English edit

Etymology edit

From Latin flaccidus.

Pronunciation edit

  • IPA(key): /ˈflæ(k)sɪd/
  • (file)
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  • Rhymes: -æksɪd, -æsɪd
  • Hyphenation: flac‧cid

Adjective edit

flaccid (comparative more flaccid, superlative most flaccid)

  1. Flabby.
    • 1955, Joseph Heller, chapter 13, in Catch-22, page 140:
      Colonel Korn, a stocky, dark, flaccid man with a shapeless paunch, sat completely relaxed on one of the benches in the front row, his hands clasped comfortably over the top of his bald and swarthy head.
  2. Soft; floppy.
    • 1817 December, Percy Bysshe Shelley, “The Revolt of Islam. []”, in [Mary] Shelley, editor, The Poetical Works of Percy Bysshe Shelley. [], volume I, London: Edward Moxon [], published 1839, →OCLC, page 267:
      The combatants with rage most horrible
      Strove, and their eyes started with cracking stare,
      And impotent their tongues they lolled into the air,
      Flaccid and foamy, like a mad dog’s hanging; []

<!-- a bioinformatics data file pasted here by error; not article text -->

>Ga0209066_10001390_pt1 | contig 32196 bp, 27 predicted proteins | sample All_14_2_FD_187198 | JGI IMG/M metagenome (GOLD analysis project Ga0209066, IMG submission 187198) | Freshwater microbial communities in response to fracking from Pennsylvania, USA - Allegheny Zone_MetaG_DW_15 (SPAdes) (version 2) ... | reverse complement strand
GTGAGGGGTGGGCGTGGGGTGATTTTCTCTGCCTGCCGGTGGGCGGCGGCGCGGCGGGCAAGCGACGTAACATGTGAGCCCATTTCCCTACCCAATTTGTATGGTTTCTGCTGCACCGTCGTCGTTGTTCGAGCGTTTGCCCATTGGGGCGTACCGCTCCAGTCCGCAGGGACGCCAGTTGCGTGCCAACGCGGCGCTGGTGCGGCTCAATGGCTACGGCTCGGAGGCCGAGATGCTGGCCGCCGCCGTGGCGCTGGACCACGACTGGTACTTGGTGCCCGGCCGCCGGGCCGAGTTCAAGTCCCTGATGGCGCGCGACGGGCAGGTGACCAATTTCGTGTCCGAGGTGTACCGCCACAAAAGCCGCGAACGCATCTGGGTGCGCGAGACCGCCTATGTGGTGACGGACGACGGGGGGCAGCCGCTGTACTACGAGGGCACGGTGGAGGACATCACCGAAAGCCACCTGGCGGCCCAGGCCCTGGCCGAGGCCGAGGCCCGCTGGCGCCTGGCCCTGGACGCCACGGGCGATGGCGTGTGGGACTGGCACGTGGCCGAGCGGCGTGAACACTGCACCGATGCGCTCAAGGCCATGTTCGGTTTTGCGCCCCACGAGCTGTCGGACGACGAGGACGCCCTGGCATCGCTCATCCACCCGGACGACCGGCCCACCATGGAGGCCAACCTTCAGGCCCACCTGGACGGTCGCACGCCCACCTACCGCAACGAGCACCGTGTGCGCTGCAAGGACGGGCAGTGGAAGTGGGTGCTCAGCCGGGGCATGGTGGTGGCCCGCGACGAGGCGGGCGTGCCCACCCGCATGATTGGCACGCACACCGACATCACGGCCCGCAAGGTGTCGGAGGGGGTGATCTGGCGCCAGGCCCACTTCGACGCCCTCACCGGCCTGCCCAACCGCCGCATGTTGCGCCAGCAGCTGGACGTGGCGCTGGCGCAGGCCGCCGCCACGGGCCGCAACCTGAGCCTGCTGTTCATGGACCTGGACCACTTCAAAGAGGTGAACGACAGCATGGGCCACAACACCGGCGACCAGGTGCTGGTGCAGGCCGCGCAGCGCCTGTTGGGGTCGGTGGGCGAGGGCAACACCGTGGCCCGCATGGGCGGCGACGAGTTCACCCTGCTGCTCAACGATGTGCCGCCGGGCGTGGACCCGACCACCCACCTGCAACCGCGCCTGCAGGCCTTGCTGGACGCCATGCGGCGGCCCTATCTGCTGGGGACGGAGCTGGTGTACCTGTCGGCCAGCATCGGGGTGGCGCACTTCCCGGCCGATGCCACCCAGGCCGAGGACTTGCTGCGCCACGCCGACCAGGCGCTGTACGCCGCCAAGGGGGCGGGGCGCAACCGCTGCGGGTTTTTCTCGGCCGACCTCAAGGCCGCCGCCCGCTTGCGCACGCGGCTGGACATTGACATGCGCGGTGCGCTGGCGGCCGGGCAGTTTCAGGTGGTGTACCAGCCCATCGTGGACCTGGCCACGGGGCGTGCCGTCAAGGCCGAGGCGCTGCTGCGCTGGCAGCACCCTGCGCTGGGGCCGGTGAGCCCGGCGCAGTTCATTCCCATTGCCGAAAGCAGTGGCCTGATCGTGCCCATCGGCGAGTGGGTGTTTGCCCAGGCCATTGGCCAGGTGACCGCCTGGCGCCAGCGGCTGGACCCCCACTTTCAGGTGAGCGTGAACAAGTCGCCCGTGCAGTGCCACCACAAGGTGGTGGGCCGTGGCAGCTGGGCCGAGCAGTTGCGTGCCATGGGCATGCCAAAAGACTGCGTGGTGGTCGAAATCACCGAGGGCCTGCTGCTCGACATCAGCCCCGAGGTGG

• 2006, Simon LeVay, Sharon McBride Valente, Human Sexuality, page 93:
      They first measured along the top surface of the flaccid penis, [...]
  3. Lacking energy or vigor.
    • 2006, Jeff Bloodworth, “"THE PROGRAM FOR BETTER JOBS AND INCOME": WELFARE REFORM, LIBERALISM, AND THE FAILED PRESIDENCY OF JIMMY CARTER.”, in International Social Science Review, volume 81, number 3/4, pages 135–150:
      The flaccid economy of the 1970s rendered Americans even more hostile toward liberal welfare policies.

Antonyms edit

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Derived terms edit

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Translations edit

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